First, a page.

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Speech - an intermediate freedom

A recent topic of controversy in Victoria (my home state) has been Bracks' anti-villification laws. Opponents of it allege a crippling effect on freedom of speech, while proponents of it claim that it promotes an open, tolerant society.

Both positions are, of course, nonsense. It will not affect tolerance in society for the simple reason that this cannot be done by restrictions. A tolerant society can only be brought about through a respect for others' differences, which requires education.

It will not cripple free speech though. The reason is that you are still entitled to make a fair, balanced comment on any issue you like. The legislation under discussion simply places an onus not to slander a religion in a way which could be detrimental to its adherents. Quoting passages from scriptures out of context is not a fair balanced comment, and, as such, needs to be done with great caution and reservation.

And, for that matter, if someone is, say, selling anti-semitic books, be they forgeries which claim that Jews do something they don't do, or whatever, I would like some legal avenue to stop this. And I would like the book thrown at them...

I will ignore questions of what actually constitutes speech for it be free otherwise, and, for the moment, we will just take it as any words or ideas which are transmitted or broadcast.

I will also ignore questions on whether it does, indeed exist, and whether an inequitably controlled media and access to broadcasting is also an affront to free speech.

But the real question needs to be:

How important is free speech?

The answer has to be, reasonably important, but not an absolute. Justice shoud be an absolute. Security should be an absolute. Speech should be valued, and not restricted unnecessarily but not absolute.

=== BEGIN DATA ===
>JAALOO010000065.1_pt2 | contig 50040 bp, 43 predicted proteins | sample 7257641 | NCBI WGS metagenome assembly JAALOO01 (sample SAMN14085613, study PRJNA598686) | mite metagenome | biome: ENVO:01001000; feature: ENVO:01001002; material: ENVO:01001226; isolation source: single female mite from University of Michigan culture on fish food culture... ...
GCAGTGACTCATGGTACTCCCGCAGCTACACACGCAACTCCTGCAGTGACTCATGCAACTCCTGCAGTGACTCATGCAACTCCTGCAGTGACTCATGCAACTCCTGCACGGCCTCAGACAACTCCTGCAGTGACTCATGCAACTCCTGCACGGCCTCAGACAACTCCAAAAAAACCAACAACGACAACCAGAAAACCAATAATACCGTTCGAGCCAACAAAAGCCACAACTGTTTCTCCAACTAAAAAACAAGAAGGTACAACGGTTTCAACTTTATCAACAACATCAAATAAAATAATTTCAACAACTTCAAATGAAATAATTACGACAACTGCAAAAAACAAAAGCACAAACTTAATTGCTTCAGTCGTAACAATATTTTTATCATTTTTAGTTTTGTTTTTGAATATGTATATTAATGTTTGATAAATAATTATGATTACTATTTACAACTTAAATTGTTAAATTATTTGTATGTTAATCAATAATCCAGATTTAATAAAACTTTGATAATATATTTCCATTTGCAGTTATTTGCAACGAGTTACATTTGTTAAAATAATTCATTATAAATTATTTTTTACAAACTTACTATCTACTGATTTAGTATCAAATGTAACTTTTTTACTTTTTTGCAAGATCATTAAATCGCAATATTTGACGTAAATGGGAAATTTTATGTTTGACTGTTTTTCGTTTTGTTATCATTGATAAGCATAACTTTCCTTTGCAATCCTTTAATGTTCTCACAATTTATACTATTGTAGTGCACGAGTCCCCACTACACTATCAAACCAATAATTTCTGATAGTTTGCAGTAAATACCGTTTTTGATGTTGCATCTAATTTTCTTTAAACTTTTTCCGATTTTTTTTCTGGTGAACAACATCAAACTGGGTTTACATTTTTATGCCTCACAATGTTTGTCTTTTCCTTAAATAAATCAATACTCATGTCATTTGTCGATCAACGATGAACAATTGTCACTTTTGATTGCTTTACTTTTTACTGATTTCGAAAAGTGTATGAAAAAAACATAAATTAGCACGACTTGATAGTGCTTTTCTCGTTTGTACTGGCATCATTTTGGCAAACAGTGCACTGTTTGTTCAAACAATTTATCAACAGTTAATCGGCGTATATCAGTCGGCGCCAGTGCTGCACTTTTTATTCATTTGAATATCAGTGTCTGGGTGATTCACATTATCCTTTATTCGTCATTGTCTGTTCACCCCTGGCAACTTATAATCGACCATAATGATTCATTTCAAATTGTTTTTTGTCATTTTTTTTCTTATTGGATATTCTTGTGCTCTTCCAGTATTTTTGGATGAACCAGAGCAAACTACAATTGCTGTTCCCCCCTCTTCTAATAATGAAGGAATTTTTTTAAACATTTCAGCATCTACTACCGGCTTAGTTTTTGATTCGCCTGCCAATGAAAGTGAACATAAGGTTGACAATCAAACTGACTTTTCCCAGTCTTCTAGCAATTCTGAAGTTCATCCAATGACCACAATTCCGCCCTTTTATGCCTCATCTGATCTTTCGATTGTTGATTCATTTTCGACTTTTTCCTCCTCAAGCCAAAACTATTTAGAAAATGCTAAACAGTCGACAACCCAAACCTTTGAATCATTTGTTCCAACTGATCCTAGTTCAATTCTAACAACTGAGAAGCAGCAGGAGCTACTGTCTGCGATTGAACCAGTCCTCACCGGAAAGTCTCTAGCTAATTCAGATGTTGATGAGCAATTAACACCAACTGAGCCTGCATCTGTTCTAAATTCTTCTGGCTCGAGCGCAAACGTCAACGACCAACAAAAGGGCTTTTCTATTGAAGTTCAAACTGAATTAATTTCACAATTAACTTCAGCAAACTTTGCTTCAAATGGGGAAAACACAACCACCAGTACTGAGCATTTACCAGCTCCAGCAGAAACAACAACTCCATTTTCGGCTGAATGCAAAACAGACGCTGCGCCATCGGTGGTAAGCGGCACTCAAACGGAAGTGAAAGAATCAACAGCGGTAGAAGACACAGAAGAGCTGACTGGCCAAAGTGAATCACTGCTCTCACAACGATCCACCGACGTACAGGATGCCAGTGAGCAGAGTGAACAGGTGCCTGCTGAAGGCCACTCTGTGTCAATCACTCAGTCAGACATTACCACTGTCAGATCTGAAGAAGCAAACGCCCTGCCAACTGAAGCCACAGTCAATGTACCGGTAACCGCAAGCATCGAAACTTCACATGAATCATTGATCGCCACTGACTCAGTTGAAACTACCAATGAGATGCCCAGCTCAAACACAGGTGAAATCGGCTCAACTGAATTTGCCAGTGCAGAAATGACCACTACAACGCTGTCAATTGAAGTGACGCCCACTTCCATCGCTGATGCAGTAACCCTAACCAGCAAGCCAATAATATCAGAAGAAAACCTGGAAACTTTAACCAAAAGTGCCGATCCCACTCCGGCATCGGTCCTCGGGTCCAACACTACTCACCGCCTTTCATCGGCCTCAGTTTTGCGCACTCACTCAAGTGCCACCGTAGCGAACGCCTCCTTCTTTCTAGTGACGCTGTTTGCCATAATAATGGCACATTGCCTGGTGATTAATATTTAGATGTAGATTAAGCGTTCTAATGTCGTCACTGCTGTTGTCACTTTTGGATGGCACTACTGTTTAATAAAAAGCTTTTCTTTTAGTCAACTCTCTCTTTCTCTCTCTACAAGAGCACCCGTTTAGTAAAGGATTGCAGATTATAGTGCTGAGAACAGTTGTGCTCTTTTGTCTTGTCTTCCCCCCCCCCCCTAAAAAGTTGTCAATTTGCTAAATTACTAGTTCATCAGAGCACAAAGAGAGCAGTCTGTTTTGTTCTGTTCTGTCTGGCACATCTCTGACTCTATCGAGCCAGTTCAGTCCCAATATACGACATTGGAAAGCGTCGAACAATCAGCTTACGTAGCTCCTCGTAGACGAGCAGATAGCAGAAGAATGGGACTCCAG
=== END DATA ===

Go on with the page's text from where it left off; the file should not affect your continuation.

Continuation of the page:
You are generally not permitted to make untrue and unfair comments about an individual where doing so would cause a material damage. This is because to do so would be unjust. Taking the definition of speech as earlier, your speech is being restricted so that people cannot have their reputations tarnished unjustly.

The Government censors various pieces of knowledge which, if broadcast, may affect the security of its citizens. While I do believe that ALL Australian Governments go to far in what they do not release to the public, if disclosure would compromise security, security comes first. Army movements, for example, should not be publicly disclosed.

A further example occurred a few years ago. There had been some fairly gruesome murders in a South Australian town near Adelaide. The judge ordered that the details be suppressed so that they could not be broadcast in South Australia. There was the usual cry from civil libertarians that this was an affront to free speech. But, ultimately, if the judge believed that having the details broadcast would decrease the chance of a just outcome of the trial, then the broadcast must be suppressed until after the trial.

Finally, if allowing racial or religious villification is deemed to significantly increase the likelihood of a violent attack on a group or individual, then it should be forbidden. The affront to free speech is far more tolerable than exposing groups to fear of attack.


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